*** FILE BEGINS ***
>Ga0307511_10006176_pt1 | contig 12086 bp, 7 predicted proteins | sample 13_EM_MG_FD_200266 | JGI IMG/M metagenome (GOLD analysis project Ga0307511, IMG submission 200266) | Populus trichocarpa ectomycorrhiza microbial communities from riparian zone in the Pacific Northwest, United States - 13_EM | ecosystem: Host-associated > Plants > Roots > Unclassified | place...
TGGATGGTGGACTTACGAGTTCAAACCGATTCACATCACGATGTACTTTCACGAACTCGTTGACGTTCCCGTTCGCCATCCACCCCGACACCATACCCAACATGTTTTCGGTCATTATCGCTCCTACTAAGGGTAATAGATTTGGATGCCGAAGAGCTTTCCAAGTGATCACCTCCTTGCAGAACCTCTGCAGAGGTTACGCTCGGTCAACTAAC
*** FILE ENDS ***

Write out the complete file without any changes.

>Ga0307511_10006176_pt1 | contig 12086 bp, 7 predicted proteins | sample 13_EM_MG_FD_200266 | JGI IMG/M metagenome (GOLD analysis project Ga0307511, IMG submission 200266) | Populus trichocarpa ectomycorrhiza microbial communities from riparian zone in the Pacific Northwest, United States - 13_EM | ecosystem: Host-associated > Plants > Roots > Unclassified | place...
TGGATGGTGGACTTACGAGTTCAAACCGATTCACATCACGATGTACTTTCACGAACTCGTTGACGTTCCCGTTCGCCATCCACCCCGACACCATACCCAACATGTTTTCGGTCATTATCGCTCCTACTAAGGGTAATAGATTTGGATGCCGAAGAGCTTTCCAAGTGATCACCTCCTTGCAGAACCTCTGCAGAGGTTACGCTCGGTCAACTAAC